The Third World War is now

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The Third World War is now
Published Wednesday, Apr. 07 2004, 12:00 AM EDT

A friend of mine recently visited a family in a small Palestinian village on the border between Israel and the West Bank. It was, he said, like walking into a real-life version of Goldilocks and the Three Bears. The table was laid, the dinner was ready -- but no one was there to eat it.

He continued through the house, eventually finding the family on the roof, huddled together, crying as they watched a bulldozer tear up their orchard. The parents and their children were watching their land and their livelihood disappear behind Israeli Prime Minister Ariel Sharon's new eight-metre-high security fence, which has been erected throughout the country.
The driver of the bulldozer, an Israeli, said to them afterward, "For every tree I pulled out of the ground, it was like killing a person. It tore at my heart, but I am under orders."

The tragedy is that while they might be on opposite sides of the conflict, these are ordinary, moderate human beings whose lives are being ruined by governments, terrorism and the cruel, unilateral nature of international politics.
It is not only in this deeply troubled country that such problems occur. Across the Middle East, for every orchard that is ripped apart, there is an olive branch torn down.

The Iraqis have watched their constitution being changed to allow foreign companies to own 100 per cent of Iraqi assets, except natural resources; the Lebanese live under constant threat of an Israeli air strike; and two weeks ago, the world witnessed Sheik Ahmed Yassin being assassinated.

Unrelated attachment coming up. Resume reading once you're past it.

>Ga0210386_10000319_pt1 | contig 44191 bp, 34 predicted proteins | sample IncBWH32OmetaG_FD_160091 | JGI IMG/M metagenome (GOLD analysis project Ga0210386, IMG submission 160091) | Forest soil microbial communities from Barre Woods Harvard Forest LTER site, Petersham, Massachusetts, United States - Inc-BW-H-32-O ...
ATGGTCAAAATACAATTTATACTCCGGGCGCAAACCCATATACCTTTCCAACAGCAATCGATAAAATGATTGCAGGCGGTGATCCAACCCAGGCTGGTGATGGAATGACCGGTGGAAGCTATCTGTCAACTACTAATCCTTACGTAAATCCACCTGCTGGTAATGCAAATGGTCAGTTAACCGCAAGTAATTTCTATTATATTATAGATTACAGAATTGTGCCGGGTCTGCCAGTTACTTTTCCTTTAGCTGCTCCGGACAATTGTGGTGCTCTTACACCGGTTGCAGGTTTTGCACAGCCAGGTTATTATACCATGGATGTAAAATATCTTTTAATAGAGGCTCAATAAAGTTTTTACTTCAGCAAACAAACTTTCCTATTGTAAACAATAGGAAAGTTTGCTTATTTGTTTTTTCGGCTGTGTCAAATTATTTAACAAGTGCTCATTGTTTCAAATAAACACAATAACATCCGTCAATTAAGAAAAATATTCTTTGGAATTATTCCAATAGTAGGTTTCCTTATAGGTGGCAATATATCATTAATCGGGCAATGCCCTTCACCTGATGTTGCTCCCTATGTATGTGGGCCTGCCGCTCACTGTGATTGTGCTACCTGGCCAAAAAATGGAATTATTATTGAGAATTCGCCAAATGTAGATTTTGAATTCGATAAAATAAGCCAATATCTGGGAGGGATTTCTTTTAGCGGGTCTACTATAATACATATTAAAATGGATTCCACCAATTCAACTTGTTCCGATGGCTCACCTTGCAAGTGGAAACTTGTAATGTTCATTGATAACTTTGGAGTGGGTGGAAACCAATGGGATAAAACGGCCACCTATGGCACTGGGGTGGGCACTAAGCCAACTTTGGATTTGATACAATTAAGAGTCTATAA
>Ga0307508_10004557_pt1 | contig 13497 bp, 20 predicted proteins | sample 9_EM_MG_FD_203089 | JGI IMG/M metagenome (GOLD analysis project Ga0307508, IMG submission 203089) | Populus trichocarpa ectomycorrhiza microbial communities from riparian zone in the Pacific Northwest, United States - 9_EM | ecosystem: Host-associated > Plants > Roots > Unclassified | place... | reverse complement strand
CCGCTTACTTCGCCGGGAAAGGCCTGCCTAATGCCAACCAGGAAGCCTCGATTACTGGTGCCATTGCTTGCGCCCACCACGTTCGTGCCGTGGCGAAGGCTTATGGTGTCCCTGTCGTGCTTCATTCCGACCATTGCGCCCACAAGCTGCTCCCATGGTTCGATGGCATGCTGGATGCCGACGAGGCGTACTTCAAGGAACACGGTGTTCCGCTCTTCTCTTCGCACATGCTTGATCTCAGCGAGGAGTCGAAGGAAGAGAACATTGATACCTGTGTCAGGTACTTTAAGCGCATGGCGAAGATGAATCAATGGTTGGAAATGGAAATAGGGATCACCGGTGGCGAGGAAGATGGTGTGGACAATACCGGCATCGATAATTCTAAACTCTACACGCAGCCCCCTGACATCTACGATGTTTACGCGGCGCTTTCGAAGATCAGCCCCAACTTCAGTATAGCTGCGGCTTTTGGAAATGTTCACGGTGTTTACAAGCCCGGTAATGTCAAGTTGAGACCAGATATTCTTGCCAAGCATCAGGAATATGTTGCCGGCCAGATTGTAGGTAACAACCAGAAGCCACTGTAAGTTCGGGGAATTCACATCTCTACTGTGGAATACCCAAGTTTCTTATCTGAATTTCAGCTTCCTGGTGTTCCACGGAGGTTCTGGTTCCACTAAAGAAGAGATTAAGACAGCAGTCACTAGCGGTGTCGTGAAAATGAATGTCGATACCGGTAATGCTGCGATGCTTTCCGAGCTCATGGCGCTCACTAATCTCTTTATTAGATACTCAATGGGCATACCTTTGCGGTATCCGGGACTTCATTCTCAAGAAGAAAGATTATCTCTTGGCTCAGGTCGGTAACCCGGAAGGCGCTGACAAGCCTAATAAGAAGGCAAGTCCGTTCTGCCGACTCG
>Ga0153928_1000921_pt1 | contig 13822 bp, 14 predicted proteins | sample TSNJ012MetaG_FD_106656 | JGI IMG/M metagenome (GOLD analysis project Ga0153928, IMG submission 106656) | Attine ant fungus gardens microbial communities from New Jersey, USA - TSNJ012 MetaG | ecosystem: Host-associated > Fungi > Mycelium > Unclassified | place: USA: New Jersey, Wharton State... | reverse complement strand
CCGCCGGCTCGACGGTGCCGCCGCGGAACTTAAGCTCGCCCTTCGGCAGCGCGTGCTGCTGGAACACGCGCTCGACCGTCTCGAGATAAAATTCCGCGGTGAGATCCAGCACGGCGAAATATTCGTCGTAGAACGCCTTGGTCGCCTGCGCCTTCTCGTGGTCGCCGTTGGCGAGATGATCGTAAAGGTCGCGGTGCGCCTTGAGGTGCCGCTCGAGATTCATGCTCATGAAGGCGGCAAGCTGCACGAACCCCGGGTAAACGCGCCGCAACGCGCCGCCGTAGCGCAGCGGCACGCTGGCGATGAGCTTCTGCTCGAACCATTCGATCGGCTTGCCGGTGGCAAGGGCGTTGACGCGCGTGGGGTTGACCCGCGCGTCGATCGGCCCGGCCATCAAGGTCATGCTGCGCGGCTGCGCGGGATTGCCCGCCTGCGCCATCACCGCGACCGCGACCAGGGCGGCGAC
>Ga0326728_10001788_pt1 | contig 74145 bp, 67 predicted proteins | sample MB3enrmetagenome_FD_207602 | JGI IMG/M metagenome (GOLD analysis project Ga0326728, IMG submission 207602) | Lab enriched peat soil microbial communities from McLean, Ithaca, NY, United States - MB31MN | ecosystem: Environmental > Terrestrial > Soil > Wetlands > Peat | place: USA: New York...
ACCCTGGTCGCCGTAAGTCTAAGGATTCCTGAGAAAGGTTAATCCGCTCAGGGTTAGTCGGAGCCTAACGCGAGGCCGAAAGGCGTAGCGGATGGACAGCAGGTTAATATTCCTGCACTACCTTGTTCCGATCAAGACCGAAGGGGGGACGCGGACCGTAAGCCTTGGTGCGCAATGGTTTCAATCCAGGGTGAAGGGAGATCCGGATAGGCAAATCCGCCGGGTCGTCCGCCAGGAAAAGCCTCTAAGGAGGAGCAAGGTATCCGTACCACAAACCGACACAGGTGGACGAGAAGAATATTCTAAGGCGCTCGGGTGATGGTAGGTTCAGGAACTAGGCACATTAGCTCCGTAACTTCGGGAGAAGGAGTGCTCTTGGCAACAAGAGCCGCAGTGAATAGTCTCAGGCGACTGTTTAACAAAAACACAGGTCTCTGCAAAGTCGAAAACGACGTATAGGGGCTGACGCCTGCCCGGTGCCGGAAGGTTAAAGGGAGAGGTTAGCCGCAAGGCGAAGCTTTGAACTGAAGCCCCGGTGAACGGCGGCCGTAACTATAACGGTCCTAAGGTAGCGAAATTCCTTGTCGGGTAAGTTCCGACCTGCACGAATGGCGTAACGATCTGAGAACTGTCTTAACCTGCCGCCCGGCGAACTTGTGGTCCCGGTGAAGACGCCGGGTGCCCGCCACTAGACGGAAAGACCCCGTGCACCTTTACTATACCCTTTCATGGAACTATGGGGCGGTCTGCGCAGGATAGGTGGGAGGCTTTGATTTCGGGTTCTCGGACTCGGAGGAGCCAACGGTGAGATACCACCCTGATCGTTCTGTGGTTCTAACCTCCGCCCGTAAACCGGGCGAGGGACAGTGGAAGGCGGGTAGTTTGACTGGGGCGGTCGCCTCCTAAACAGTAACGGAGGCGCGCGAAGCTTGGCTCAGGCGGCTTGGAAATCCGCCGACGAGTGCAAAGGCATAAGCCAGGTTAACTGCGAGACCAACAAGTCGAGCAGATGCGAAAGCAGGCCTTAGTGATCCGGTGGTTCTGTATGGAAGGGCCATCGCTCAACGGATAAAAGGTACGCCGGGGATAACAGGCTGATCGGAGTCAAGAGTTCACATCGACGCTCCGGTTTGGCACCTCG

Sheik Yassin was the founder of the terrorist group Hamas. I abhor suicide bombings; they are an affront to humanity. It must be remembered, however, that to his many supporters in the Islamic world he was an important spiritual leader.

Terrorism, violence, the proliferation of weapons, human-rights abuses and preventable or avoidable conflicts -- all these issues are debated day and night on Arab television. Across the region, millions perceive a denial of the inherent dignity that we all share -- equally -- as creatures of God, living under one sun, on a fragile earth upon which we all depend.

So perhaps it is no surprise that the mood is becoming ugly. In Jordan, where I live, and in countries throughout the Middle East, I witness the growing tensions and resentment every day.

Israel and Hezbollah are bombing in Southern Lebanon; in Syria there are conflicts between Kurds and Arabs; in the Gulf there are tensions between the Sunnis and the Shiites. Iran, still anchored on the axis of evil, gains strength, day by day, with Shia and other sympathizers around the world. The makings of a third world war are taking place in front of our eyes.

There are more than 40 so-called low-intensity conflicts in the world today. Maybe it is not the Third World War if you are living in Manchester or Stockholm, but if I were in Madrid when the bombs at the station went off, it would look very much like the Third World War to me.
What must it take to move away from the madness that is sweeping the region? The extremists are engaging more and more moderate citizens, who are becoming increasingly disillusioned and desperate. The blame for this cannot simply be laid at the West's door. We must also look closer to home.